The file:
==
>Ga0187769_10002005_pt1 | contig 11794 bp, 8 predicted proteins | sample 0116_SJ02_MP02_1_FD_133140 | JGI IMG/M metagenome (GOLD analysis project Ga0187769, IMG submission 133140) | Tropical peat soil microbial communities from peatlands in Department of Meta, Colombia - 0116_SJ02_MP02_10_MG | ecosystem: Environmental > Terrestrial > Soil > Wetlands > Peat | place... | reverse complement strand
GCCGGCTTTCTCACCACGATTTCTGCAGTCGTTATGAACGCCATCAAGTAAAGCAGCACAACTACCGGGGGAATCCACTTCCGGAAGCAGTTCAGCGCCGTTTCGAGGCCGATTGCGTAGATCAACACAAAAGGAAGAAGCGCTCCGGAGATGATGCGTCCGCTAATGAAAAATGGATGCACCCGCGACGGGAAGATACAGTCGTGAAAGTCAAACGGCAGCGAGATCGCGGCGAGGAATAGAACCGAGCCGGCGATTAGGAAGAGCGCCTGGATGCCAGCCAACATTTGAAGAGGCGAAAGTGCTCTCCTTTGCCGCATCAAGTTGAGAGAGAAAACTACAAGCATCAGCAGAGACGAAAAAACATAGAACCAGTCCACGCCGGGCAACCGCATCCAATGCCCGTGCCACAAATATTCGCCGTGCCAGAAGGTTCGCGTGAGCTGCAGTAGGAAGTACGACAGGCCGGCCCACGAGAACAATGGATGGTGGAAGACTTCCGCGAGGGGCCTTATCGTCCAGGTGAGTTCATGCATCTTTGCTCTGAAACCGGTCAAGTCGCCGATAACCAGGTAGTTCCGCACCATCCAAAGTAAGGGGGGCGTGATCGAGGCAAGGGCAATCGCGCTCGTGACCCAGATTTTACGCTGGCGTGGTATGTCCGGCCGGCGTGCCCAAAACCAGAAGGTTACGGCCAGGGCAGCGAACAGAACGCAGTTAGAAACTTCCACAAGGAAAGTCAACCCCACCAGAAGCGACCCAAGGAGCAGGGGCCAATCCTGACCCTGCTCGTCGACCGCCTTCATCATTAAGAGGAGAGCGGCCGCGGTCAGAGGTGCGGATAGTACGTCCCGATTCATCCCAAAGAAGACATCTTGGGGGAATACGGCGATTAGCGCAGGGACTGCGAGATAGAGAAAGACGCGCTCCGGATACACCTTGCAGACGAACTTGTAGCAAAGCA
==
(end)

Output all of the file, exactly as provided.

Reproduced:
>Ga0187769_10002005_pt1 | contig 11794 bp, 8 predicted proteins | sample 0116_SJ02_MP02_1_FD_133140 | JGI IMG/M metagenome (GOLD analysis project Ga0187769, IMG submission 133140) | Tropical peat soil microbial communities from peatlands in Department of Meta, Colombia - 0116_SJ02_MP02_10_MG | ecosystem: Environmental > Terrestrial > Soil > Wetlands > Peat | place... | reverse complement strand
GCCGGCTTTCTCACCACGATTTCTGCAGTCGTTATGAACGCCATCAAGTAAAGCAGCACAACTACCGGGGGAATCCACTTCCGGAAGCAGTTCAGCGCCGTTTCGAGGCCGATTGCGTAGATCAACACAAAAGGAAGAAGCGCTCCGGAGATGATGCGTCCGCTAATGAAAAATGGATGCACCCGCGACGGGAAGATACAGTCGTGAAAGTCAAACGGCAGCGAGATCGCGGCGAGGAATAGAACCGAGCCGGCGATTAGGAAGAGCGCCTGGATGCCAGCCAACATTTGAAGAGGCGAAAGTGCTCTCCTTTGCCGCATCAAGTTGAGAGAGAAAACTACAAGCATCAGCAGAGACGAAAAAACATAGAACCAGTCCACGCCGGGCAACCGCATCCAATGCCCGTGCCACAAATATTCGCCGTGCCAGAAGGTTCGCGTGAGCTGCAGTAGGAAGTACGACAGGCCGGCCCACGAGAACAATGGATGGTGGAAGACTTCCGCGAGGGGCCTTATCGTCCAGGTGAGTTCATGCATCTTTGCTCTGAAACCGGTCAAGTCGCCGATAACCAGGTAGTTCCGCACCATCCAAAGTAAGGGGGGCGTGATCGAGGCAAGGGCAATCGCGCTCGTGACCCAGATTTTACGCTGGCGTGGTATGTCCGGCCGGCGTGCCCAAAACCAGAAGGTTACGGCCAGGGCAGCGAACAGAACGCAGTTAGAAACTTCCACAAGGAAAGTCAACCCCACCAGAAGCGACCCAAGGAGCAGGGGCCAATCCTGACCCTGCTCGTCGACCGCCTTCATCATTAAGAGGAGAGCGGCCGCGGTCAGAGGTGCGGATAGTACGTCCCGATTCATCCCAAAGAAGACATCTTGGGGGAATACGGCGATTAGCGCAGGGACTGCGAGATAGAGAAAGACGCGCTCCGGATACACCTTGCAGACGAACTTGTAGCAAAGCA